HOLY Spirit Sister Reinfredis Wehry, Jim McDonald CMG (Companion of the Order of St Michael and St George) and Joan Whallan may come from diverse backgrounds and careers but they all now have two things in common.
All live at Holy Spirit Home, Carseldine, on Brisbane’s northside, and all are over 100 years old.
Joan, the youngest of the group, celebrated her 101st birthday on April 27 with 9am Mass in the Holy Spirit Home Chapel followed by a special morning tea for friends and family.
Joan, who was born in Goulbourn, NSW, in 1910, has four children, seven grandchildren and 12 great-grandchildren but, with many spread from Victoria to Cairns and in Europe, only a handful were able to make the latest celebration.
All made sure they were present last year.
She trained as a nurse after completing her schooling and joined the Women’s Auxiliary Air Force once World War II began.
She believes the secret to long life is to do everything in moderation.
Hearing some of her exploits, however, leads one to believe Joan’s idea of moderation may differ to that of some of her peers.
In her 50s, Joan bought herself an exercise bike that her children believed she would never use and started riding 10km every morning.
She continued to ride each day until she fell ill in February this year.
Now that her health is on the mend, Joan’s hoping to pull the bike (her fourth one, having worn out three already) back out of storage and get back in the saddle.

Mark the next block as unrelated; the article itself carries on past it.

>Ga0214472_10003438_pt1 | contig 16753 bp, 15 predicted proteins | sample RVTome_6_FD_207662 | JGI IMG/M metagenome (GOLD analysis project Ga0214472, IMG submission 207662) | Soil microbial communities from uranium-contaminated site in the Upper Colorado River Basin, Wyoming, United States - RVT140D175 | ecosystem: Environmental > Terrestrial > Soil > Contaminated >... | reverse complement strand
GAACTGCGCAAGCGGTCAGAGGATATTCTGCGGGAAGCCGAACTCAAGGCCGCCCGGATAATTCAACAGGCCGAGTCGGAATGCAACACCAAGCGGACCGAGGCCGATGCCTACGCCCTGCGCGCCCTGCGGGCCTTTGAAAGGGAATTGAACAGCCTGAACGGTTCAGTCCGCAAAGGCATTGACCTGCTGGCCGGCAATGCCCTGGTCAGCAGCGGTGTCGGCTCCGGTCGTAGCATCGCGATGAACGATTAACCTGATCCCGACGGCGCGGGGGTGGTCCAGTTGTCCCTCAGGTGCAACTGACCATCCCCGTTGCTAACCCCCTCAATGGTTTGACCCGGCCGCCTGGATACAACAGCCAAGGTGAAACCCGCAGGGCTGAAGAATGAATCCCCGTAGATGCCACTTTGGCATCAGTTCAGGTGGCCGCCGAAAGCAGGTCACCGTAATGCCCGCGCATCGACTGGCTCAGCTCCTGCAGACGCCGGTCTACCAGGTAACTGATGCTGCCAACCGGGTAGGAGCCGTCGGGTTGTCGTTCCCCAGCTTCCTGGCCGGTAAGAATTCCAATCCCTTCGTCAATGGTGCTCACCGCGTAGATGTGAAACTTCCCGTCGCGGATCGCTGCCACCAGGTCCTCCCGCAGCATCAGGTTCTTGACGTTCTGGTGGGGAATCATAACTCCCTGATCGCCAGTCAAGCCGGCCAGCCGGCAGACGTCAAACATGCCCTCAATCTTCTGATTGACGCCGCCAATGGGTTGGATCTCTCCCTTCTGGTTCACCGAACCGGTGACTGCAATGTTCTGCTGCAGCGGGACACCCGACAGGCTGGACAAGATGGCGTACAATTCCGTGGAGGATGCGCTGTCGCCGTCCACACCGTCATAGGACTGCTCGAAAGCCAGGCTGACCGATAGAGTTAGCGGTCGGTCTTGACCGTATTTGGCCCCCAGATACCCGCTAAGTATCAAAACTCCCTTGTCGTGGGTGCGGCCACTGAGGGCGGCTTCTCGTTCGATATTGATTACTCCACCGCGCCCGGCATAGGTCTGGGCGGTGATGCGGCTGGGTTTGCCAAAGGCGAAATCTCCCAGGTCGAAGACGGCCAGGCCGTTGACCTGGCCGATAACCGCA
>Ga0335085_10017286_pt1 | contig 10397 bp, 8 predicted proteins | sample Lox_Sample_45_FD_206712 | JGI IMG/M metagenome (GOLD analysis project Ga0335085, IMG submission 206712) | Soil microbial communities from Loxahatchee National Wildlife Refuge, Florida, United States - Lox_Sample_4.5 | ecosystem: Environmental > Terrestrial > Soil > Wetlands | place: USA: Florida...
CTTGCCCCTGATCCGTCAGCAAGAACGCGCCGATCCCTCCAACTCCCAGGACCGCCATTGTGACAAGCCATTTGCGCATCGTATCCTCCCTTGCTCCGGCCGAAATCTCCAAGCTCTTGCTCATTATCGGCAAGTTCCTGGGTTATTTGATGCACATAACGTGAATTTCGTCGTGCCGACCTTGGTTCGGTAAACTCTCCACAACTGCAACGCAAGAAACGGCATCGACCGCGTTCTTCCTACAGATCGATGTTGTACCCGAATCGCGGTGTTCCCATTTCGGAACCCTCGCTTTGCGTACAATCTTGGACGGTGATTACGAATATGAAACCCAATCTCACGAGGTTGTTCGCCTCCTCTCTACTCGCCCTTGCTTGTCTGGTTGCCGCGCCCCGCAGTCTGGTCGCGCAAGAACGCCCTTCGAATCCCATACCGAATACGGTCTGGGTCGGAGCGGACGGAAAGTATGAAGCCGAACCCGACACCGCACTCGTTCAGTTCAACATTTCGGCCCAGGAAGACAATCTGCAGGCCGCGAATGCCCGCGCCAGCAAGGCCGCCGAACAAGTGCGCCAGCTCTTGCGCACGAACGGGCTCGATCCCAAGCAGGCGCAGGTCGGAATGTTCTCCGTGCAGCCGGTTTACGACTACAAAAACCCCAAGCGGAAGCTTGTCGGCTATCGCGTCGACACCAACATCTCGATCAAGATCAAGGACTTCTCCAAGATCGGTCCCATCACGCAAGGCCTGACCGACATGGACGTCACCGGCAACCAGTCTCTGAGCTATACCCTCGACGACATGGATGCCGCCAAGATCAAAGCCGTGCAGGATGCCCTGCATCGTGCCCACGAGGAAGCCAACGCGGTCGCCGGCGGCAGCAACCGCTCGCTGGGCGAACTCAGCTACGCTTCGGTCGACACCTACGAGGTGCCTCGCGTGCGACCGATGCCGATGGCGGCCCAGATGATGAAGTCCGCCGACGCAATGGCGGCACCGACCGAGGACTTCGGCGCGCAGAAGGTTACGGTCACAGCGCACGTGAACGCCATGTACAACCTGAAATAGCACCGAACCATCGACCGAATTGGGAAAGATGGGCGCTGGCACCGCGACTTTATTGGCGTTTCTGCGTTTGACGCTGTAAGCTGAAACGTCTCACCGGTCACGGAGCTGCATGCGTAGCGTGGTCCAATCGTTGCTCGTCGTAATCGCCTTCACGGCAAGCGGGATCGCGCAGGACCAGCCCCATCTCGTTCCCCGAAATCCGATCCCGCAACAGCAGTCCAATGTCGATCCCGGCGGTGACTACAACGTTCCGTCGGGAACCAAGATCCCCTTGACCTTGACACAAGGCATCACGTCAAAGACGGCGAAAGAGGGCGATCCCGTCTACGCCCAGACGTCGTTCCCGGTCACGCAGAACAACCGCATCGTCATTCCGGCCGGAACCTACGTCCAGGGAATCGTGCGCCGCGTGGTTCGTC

“You need exercise – mentally, as well as physically,” she said.
“If you are doing exercise mentally you feel you’re doing the right thing.”
Joan’s daughter Jill Bruhwiller said her Mum was a bit of a daredevil in her later years.
“At 87 she went out on the back of a big motorbike, at 90 she went up in a Wirraway (training and general-purpose military aircraft) that she used to know during the war and when she was 99 we went up in a helicopter over the Sunshine Coast as she’d never been in a helicopter before,” Jill said.
Joan was quick to point out that the helicopter was “very tame” although she did admit she found the motorbike ride a bit daunting.
When it comes to the recent preoccupation of many with preparing a “bucket lists” (things to do before you die) Joan’s advice is not to wait.
“Any money that my husband and I had, I said (to him) we are getting old, we may as well spend it now, don’t put it off,” she said.
“I’ve no regrets.”
She and husband Guy, who died five years ago, took to travel in later life, with Joan’s last trip being a driving holiday around New Zealand with one of her daughters as a 90-year-old.
“I’ve been to Hong Kong about four times and Singapore about four times. I like the Asian countries,” she said.
Sr Reinfredis was 103 on October 12 last year and, while she has been a resident of Holy Spirit Home since 1994, she has never hung up her pastoral-care hat.
The German-born Holy Spirit Sister still visits many of her fellow residents on a daily basis, and said she had always wanted to be a nun.
“That was my wish when I was young, to enter the convent and go on mission far away,” she said.
Her first mission posting was to an orphanage in China where it took her two years to understand enough of the language to communicate with her charges and where she was to spend the next 18 years.